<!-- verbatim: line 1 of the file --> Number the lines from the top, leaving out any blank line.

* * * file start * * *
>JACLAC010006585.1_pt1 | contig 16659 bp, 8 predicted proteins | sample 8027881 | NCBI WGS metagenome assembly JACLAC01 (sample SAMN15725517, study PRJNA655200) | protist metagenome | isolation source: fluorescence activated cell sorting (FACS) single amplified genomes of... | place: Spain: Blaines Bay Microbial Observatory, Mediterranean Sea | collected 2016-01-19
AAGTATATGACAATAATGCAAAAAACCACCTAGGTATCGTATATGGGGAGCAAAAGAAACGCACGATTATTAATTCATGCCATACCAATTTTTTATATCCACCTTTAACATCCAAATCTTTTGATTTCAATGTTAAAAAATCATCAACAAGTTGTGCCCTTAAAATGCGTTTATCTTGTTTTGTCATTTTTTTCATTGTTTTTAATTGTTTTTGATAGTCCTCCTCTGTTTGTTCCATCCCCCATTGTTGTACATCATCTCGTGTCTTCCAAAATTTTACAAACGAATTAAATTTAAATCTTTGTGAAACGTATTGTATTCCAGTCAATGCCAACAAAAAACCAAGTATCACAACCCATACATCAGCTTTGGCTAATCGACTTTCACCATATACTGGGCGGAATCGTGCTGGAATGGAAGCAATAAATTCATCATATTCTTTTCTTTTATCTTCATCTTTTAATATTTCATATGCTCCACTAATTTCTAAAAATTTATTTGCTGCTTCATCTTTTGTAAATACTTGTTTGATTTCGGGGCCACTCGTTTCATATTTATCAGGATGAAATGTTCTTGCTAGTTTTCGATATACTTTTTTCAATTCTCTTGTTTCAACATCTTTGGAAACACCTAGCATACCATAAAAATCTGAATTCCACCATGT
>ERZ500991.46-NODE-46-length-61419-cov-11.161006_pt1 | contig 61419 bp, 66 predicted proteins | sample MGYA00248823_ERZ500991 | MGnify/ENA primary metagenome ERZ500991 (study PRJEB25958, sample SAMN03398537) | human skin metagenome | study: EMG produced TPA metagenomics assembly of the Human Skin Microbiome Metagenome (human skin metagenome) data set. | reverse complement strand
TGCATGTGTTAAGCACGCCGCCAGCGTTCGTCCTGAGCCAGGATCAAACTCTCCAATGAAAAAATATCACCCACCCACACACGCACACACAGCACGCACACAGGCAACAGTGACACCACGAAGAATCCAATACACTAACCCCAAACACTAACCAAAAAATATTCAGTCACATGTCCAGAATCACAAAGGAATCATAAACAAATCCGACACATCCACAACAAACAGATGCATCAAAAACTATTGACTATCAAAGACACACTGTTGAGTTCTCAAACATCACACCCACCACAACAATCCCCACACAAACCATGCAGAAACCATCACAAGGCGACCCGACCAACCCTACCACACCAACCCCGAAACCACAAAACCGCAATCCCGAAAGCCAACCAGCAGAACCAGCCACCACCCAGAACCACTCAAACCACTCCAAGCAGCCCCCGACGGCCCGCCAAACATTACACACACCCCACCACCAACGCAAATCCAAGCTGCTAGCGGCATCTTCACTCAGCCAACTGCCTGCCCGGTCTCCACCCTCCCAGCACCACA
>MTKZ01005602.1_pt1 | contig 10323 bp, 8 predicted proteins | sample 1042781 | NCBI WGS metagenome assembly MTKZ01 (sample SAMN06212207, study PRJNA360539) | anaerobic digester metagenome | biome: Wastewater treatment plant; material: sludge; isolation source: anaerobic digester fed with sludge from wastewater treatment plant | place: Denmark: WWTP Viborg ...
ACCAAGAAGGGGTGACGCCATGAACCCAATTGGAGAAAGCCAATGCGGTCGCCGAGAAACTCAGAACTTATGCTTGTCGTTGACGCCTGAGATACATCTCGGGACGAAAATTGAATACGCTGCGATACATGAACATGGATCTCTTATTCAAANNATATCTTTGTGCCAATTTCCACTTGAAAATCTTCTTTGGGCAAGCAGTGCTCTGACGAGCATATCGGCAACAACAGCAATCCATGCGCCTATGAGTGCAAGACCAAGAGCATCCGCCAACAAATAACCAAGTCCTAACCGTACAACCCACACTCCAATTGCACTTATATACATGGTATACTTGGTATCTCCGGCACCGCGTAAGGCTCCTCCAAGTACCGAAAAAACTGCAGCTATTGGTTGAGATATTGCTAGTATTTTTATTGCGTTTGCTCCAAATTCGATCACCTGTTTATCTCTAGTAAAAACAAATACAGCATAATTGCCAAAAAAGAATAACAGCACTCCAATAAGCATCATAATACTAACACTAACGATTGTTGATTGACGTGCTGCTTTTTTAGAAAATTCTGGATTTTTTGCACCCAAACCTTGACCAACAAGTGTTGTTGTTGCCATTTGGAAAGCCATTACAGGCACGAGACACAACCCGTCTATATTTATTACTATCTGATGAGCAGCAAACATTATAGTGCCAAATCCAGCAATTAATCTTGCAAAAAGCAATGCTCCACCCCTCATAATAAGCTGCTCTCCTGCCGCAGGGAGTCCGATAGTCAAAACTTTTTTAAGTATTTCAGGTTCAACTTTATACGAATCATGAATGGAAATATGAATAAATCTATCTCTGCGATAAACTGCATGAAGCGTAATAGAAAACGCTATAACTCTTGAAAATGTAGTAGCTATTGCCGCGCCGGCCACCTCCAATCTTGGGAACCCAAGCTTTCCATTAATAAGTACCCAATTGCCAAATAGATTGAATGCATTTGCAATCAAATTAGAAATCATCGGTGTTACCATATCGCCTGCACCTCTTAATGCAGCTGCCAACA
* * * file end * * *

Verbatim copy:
>JACLAC010006585.1_pt1 | contig 16659 bp, 8 predicted proteins | sample 8027881 | NCBI WGS metagenome assembly JACLAC01 (sample SAMN15725517, study PRJNA655200) | protist metagenome | isolation source: fluorescence activated cell sorting (FACS) single amplified genomes of... | place: Spain: Blaines Bay Microbial Observatory, Mediterranean Sea | collected 2016-01-19